A State Representation for Reinforcement Learning and Decision-Making in the Orbitofrontal Cortex
Despite decades of research, the exact ways in which the orbitofrontal cortex (OFC) influences cognitive function have remained mysterious. Anatomically, the OFC is characterized by remarkably broad connectivity to sensory, limbic and subcortical areas, and functional studies have implicated the OFC in a plethora of functions ranging from facial processing to value-guided choice. Notwithstanding such diversity of findings, much research suggests that one important function of the OFC is to support decision making and reinforcement learning. Here, we describe a novel theory that posits that OFC's specific role in decision-making is to provide an up-to-date representation of task-related information, called a state representation. This representation reflects a mapping between distinct task states and sensory as well as unobservable information. We summarize evidence supporting the existence of such state representations in rodent and human OFC and argue that forming these state representations provides a crucial scaffold that allows animals to efficiently perform decision making and reinforcement learning in high-dimensional and partially observable environments. Finally, we argue that our theory offers an integrating framework for linking the diversity of functions ascribed to OFC and is in line with its wide ranging connectivity.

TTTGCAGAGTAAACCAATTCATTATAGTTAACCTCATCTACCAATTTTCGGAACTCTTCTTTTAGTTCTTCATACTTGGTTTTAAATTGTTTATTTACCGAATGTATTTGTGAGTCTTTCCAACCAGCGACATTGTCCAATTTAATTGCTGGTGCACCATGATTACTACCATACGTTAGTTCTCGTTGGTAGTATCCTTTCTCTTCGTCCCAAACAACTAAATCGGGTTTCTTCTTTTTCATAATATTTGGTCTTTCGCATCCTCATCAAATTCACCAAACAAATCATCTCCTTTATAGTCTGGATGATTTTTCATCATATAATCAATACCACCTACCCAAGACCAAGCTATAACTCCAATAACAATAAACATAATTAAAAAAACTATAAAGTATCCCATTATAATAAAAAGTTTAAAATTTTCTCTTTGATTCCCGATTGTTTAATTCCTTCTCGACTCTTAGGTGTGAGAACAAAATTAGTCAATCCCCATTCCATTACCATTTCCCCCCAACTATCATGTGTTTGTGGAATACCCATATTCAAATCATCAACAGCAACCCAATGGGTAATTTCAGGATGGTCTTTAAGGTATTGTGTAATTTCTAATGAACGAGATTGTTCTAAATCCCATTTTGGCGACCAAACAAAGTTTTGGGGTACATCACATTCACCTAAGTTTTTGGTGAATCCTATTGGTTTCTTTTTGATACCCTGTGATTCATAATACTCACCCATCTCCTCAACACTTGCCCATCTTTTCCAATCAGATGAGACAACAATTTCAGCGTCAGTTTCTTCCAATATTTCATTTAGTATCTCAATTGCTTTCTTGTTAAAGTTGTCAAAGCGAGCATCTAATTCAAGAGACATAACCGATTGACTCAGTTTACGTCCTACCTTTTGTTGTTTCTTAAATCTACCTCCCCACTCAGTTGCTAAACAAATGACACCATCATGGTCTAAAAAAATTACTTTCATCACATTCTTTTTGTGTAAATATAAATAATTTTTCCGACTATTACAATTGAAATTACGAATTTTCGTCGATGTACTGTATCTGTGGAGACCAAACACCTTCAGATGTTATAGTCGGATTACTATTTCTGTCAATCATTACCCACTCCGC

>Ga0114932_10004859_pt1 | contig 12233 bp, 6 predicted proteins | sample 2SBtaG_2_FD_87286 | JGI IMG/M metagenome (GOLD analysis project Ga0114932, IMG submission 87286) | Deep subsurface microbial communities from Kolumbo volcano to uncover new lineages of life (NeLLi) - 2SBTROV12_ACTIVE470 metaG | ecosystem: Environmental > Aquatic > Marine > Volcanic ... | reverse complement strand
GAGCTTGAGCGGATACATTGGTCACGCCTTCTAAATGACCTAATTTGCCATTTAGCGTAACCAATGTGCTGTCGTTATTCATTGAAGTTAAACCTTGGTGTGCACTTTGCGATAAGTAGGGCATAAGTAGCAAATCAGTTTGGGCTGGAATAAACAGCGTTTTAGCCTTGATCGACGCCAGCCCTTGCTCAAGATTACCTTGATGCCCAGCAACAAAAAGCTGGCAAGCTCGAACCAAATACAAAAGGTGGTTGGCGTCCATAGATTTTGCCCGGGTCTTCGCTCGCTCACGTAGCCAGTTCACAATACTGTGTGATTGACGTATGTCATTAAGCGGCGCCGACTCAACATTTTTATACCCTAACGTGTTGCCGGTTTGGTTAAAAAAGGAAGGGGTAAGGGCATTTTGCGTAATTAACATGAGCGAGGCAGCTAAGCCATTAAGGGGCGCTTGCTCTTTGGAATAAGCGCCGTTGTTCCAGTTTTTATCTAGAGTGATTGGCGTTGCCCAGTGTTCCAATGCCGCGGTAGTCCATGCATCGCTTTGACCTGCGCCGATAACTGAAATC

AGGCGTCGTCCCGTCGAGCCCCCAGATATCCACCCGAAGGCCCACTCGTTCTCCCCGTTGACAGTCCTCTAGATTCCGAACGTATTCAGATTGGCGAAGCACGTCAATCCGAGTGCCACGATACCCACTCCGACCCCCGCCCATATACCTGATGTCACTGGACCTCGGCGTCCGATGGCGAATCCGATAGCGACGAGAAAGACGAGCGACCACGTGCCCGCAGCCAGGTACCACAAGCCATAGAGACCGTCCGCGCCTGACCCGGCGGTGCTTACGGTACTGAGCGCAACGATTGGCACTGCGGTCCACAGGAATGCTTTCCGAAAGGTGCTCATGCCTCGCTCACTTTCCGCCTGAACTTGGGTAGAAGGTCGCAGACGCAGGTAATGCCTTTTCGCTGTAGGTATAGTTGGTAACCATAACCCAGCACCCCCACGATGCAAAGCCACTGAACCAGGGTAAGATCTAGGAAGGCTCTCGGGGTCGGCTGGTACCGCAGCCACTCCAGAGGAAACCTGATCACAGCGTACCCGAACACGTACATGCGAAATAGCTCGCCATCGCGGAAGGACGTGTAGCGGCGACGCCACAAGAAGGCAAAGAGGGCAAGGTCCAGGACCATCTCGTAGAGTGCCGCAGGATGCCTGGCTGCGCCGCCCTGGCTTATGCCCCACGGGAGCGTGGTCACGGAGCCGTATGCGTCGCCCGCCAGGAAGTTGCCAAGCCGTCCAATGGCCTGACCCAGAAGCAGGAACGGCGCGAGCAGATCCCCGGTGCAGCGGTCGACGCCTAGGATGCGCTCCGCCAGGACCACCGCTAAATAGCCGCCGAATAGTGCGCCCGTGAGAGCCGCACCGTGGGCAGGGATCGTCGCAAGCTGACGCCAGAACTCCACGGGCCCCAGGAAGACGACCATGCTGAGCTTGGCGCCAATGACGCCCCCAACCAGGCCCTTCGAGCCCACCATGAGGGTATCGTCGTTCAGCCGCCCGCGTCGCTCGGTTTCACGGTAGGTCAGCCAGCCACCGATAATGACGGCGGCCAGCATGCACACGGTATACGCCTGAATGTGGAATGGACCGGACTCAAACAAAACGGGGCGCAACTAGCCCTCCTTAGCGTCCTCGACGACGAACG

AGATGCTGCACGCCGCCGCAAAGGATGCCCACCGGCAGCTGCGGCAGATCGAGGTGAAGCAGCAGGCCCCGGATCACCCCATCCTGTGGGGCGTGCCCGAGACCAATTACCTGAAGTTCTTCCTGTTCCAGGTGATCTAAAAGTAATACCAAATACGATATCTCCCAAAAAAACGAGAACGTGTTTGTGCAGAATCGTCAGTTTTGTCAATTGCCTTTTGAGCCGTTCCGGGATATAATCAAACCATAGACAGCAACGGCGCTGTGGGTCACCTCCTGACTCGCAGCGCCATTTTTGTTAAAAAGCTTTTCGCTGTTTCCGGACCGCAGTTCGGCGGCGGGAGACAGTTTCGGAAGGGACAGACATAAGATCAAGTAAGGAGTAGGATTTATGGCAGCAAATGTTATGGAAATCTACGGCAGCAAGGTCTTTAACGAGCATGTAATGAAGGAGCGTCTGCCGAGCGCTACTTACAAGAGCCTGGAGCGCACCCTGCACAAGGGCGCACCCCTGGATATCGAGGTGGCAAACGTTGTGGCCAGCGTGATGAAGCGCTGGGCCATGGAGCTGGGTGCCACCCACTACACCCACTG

Goal-Directed Decision Making